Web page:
2008 Student Research Conference:
21st Annual Student Research Conference

Is Coral Growth Affected By Increasing Concentrations Of Iron or CO2 In Sea Water?
Josh W. Akers
Dr. George L. Shinn, Faculty Mentor

In the face of declining coral populations due to global warming, biologists are searching for ways to artificially enhance coral growth rates. My experiments, conducted at the World Aquarium in St. Louis, Missouri, were designed to test the hypothesis that growth of reef corals can be enhanced by "fertilizing" them with iron. 110 mL of "aquarium iron" was added weekly to a 1,100 gallon tank containing three coral species (leather, button, and tree corals). The height, width, and depth of each colony were measured every other weekday and colony volumes were calculated. Gaseous CO2 was continuously bubbled into a 125 gallon tank containing these same species to test the effects of increasing CO2. A 250 gallon control tank received neither additional iron or CO2. Over the ten week period of the study, the added iron enhanced the growth of the leather and tree corals, only. Increased CO2 showed no affect.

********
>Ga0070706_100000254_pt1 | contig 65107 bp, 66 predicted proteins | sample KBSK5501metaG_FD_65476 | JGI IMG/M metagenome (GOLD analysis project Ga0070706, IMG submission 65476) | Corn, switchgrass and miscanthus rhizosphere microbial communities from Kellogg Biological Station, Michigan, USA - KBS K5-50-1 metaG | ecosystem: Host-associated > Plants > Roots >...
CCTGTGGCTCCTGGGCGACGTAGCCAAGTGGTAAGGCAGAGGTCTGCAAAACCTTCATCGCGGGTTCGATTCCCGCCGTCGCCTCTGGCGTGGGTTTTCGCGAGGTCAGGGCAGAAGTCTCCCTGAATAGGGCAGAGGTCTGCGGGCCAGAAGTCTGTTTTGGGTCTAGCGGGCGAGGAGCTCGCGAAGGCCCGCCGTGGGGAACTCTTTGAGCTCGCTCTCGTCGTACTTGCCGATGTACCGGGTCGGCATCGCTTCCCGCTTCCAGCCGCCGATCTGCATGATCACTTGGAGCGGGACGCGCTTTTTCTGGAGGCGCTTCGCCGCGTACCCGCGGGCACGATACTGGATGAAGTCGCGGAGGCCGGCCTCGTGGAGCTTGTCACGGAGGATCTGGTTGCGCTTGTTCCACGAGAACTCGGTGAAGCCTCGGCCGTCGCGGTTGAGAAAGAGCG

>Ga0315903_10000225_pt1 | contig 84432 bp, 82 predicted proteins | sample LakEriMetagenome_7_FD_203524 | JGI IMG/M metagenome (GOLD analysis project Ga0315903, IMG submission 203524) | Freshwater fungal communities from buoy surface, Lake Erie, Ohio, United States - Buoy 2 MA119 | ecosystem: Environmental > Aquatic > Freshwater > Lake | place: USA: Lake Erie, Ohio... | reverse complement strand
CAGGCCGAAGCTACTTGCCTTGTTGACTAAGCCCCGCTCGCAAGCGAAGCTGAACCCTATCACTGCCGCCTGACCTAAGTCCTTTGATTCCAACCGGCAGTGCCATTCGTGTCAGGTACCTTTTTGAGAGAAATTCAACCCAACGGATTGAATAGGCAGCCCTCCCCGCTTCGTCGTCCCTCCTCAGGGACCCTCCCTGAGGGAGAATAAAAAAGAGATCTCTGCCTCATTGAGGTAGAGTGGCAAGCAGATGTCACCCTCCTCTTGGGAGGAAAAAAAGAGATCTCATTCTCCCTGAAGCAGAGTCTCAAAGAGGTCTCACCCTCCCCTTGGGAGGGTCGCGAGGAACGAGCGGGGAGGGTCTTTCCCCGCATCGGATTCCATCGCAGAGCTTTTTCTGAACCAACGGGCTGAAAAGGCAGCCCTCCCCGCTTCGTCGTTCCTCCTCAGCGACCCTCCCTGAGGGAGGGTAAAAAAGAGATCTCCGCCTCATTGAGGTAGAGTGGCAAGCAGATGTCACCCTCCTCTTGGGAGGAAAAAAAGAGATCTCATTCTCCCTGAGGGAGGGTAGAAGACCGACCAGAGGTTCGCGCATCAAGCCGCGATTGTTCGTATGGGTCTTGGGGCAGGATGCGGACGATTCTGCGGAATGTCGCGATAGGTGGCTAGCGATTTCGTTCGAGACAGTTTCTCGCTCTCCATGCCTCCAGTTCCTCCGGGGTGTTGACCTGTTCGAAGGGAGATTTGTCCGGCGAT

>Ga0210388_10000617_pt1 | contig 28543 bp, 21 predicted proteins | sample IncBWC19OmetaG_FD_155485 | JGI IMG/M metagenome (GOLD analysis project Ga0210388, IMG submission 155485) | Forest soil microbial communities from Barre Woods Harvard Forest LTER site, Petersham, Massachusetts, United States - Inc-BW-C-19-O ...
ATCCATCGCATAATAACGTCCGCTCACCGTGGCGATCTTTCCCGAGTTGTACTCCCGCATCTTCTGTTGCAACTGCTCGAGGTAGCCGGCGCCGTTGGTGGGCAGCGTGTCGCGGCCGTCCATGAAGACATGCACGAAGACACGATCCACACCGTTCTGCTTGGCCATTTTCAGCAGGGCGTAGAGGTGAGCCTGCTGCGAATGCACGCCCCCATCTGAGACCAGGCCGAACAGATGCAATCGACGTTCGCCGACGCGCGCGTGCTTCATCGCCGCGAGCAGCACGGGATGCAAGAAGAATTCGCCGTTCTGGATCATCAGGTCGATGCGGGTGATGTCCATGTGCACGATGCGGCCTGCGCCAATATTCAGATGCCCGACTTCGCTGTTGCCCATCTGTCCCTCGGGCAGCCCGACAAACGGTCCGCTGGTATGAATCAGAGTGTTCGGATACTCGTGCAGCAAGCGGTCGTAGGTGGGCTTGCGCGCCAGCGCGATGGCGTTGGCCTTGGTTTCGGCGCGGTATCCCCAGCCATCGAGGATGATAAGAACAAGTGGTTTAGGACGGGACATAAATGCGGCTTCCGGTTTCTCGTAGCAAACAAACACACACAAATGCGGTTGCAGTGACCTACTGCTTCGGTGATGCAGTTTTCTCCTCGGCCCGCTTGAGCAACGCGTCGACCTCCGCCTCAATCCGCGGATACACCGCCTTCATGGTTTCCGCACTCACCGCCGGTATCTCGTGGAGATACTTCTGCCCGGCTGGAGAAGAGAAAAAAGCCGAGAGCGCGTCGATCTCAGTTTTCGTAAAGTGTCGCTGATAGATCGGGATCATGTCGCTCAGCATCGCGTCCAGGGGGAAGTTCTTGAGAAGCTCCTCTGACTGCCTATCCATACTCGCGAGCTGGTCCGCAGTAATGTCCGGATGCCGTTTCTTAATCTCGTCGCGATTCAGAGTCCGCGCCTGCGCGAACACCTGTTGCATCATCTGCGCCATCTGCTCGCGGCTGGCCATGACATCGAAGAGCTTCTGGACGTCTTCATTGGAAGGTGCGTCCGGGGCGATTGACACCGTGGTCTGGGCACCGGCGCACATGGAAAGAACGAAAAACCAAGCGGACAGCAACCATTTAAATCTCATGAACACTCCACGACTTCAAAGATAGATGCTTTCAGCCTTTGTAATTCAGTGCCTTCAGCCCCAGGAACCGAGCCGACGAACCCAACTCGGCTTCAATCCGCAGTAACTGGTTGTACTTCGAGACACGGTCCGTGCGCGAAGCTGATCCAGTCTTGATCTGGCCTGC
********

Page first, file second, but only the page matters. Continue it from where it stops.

Keywords: Coral, Growth, Iron , Carbon Dioxide


Presentation Type: Oral Paper

Session: 43-1
Location: VH 1432
Time: 2:45

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